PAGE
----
Introduction to Online Learning

Why learn online?

  • Courses taught online provide opportunities for student-centered learning. Learners are empowered to learn by themselves and to teach each other. They have the opportunity to share, collaborate and critique each-others work.

  • Opportunity to write more online. You will have time to think before you write and reflect on each-others writing; therefore,your writing will improve.

  • Develop lifelong learning skills. You will be learning for the rest of your life and much of it will be online.

  • Access to rich content, including multimedia images that explain ideas better than text books and words.

  • Learn where and when you want — 24/7. Help and support is available to you through online connections.

  • Through quizzes and interactive tests you can get immediate feedback, and you can see how you are doing.

  • Get to know your peers and colleagues through online discussions, and often get to know more about their ideas than if you were in a face-to-face classroom.

  • Sharing, collaborating, and discussing online helps you develop skills that you will need for the rest of your life.

Hints

  • Use your experiences and share them. Think how much you know already!

  • Concentrate on the ideas, your Instructor will inform you of the academic requirements for your writing.

  • Practice your typing.

  • Go online, do what you need to do, and get off. You can spend many hours online ‘just having a look’. Remember the sunshine, people.

  • Allocate sufficient time to study online.

  • Use the search tool to find information.

  • Ask if there are any problems, say how you are feeling, let the Instructor know what you think.

  • Get to chat sessions on time, post things on the discussion board when you are meant to, get your assignments in on time. Use the calendar.

  • Share your work and ideas.

  • Be aware that others may be feeling uncertain too.

  • Think about what you are going to say and check that what you have written will be easily understood.

  • Be academic — reference, refer to, quote.

  • Make sure your work is your own. Plagiarism is unethical and unprofessional.

  • Make this Online Learning experience a positive one for everyone involved. Be sure to be respectful of other ideas and values, even if they differ from your own.

Sharing and Collaborating

Online learning, while offering a way to deliver assignments and content to you asynchronously, also offers you the opportunity to share and collaborate effectively. Two notions underpin the development of online courses:

  • meaningful learning

  • scaffolding.

Jonassen, Peck, and Wilson[1] describe meaningful learning as:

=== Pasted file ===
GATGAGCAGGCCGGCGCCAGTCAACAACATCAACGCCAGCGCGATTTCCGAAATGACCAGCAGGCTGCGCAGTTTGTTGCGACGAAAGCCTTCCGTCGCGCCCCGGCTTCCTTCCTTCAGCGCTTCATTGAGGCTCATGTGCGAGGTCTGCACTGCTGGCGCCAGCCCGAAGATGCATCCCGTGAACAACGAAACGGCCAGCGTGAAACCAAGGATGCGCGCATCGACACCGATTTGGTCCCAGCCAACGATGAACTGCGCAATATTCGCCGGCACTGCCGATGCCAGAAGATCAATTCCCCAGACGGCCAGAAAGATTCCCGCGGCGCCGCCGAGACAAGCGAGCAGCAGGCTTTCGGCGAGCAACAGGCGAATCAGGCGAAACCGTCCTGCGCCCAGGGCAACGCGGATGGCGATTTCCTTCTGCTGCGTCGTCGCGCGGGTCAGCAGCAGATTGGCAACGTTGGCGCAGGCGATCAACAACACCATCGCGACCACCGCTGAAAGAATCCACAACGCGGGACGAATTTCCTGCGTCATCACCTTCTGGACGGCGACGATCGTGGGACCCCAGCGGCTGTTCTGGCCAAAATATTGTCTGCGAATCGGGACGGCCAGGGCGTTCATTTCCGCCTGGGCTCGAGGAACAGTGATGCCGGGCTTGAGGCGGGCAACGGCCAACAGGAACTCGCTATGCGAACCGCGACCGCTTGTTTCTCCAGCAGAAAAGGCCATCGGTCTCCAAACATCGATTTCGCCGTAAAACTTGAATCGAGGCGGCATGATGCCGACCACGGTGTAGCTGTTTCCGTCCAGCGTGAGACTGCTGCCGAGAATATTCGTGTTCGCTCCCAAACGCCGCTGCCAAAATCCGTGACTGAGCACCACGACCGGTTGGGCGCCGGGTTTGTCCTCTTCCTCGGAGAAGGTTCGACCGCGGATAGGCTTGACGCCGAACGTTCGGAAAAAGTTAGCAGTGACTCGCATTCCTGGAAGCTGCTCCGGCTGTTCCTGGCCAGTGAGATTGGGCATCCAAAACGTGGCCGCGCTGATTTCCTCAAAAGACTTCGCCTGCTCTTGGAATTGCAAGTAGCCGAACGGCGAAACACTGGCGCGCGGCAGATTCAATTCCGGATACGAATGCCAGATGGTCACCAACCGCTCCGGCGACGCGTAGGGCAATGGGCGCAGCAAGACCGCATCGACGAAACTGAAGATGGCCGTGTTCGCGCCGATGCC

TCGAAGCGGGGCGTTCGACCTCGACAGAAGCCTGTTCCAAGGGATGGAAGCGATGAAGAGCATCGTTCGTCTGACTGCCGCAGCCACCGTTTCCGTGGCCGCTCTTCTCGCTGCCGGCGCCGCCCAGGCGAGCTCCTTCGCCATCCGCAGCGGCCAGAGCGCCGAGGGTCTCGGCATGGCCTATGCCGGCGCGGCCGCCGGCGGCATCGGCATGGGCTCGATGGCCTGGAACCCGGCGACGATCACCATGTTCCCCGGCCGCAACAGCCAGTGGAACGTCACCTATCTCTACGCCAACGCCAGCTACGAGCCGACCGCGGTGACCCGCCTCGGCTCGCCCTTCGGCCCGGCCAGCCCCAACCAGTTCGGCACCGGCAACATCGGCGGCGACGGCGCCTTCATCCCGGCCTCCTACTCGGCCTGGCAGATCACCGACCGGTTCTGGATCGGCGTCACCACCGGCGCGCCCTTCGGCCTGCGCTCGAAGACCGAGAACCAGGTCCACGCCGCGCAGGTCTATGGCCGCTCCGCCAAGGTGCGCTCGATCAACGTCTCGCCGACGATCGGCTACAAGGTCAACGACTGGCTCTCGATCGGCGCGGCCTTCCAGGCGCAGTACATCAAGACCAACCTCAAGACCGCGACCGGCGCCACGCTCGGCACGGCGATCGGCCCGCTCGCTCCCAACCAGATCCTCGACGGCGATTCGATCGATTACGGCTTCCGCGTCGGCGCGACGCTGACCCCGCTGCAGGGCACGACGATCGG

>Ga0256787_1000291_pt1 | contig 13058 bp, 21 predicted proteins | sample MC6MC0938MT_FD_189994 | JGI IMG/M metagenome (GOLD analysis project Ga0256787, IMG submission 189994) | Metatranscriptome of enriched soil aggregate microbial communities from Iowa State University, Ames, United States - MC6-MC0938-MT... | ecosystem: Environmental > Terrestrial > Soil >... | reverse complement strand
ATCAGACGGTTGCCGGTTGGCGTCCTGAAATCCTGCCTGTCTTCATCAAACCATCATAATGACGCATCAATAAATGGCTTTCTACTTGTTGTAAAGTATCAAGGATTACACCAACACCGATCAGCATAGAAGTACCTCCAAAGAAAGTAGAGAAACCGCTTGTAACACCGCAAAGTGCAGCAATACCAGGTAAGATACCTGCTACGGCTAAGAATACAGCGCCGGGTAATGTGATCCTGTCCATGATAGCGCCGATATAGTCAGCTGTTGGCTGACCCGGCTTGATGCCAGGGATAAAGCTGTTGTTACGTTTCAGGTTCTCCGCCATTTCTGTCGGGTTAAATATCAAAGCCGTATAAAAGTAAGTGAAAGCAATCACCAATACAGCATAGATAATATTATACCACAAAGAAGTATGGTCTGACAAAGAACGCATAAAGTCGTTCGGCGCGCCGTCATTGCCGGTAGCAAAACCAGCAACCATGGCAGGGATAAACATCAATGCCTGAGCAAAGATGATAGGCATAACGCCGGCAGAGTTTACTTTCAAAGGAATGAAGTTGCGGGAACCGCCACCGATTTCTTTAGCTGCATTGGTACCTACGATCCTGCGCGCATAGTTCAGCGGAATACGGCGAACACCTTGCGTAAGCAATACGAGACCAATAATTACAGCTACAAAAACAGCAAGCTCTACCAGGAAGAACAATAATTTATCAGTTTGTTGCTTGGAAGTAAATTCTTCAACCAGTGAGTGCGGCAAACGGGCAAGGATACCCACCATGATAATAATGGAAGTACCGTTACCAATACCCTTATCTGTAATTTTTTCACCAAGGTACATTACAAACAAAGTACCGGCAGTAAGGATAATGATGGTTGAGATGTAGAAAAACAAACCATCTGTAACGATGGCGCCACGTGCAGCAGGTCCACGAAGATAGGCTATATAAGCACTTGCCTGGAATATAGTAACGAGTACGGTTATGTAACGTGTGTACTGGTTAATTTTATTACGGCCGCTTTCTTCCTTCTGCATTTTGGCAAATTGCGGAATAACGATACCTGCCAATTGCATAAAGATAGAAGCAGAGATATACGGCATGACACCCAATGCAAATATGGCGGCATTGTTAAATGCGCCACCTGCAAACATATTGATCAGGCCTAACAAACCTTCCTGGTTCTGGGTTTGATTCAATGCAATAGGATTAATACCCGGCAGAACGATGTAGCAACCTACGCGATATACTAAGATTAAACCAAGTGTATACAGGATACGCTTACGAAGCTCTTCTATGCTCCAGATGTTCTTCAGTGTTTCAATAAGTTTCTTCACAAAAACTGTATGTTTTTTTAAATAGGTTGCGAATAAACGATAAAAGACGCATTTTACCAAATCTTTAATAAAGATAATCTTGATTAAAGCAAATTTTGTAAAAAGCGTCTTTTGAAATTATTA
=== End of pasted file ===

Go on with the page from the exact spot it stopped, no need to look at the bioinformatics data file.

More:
• Active

  • Constructive

  • Intentional

  • Authentic

  • Cooperative.


How does this work in my course?

Your Instructor will provide opportunities for meaningful learning, through e-mail links and discussion boards and internet searches. These opportunities offer guidance through carefully constructed activities that lead you from the known to the less well known. This is called ‘scaffolding’.

In order to use these activities effectively, consider the skills you may develop:

  • language/content skills

  • negotiation

  • problem solving

  • reaching consensus

  • synthesizing/summarizing

  • observation/analysis, identifying

  • giving feedback.

We encourage you to use every opportunity to share and collaborate, so that you begin to construct a body of skills, information and knowledge that you develop, hone, and share with your classmates. How do I do this?

Forums

Paste updated documents and allocate someone to synthesize your work. Share links, comment on readings, new information, opinions. Your Instructor can set up private discussion groups.

Email

Send each other your updated documents, allocate someone to synthesize your work.

The Internet

Use the Internet to search for information, making sure you carefully evaluate sites and avoid plagiarizing.

Writing Online

Adapted from McAlpine.[2]

Write concisely

  • Write concisely

  • If you adapt a paper copy document - cut it by 50%. People scan and use link words on the web.

  • Use paragraphs and keep your sentences short.

Use a readable design

  • Choose an easy-to-read font — sans-serif is usually easier to read than serif.

  • Choose colors that are easy to read — headings should be dark.

  • Don't use too many colors, keep to black or dark blue for main text.

  • Remember paragraphs.

  • Use lower case rather than UPPER CASE WHICH IS HARD TO READ ONLINE.

  • Only underline hyperlinks.

Write to be scanned

  • Align left — it helps the eye to scan.

  • Make your headings useful, ask questions, lead in...

  • Use the inverted pyramid structure

    • Most important idea at the top

    • Least important idea at the bottom

Notes

  1. Jonassen, D.H., Peck, K.L., & Wilson, B.G. (1999). Learning with Technology: A Constructivist Perspective. Upper Saddle River, NJ: Prentice Hall.

  2. McAlpine, R (1999). Web Word Wizardry. Wellington: Corporate Communications.

Details

Article ID: 18807
Created
Fri 11/18/16 3:01 PM
Modified
Thu 12/15/16 9:34 AM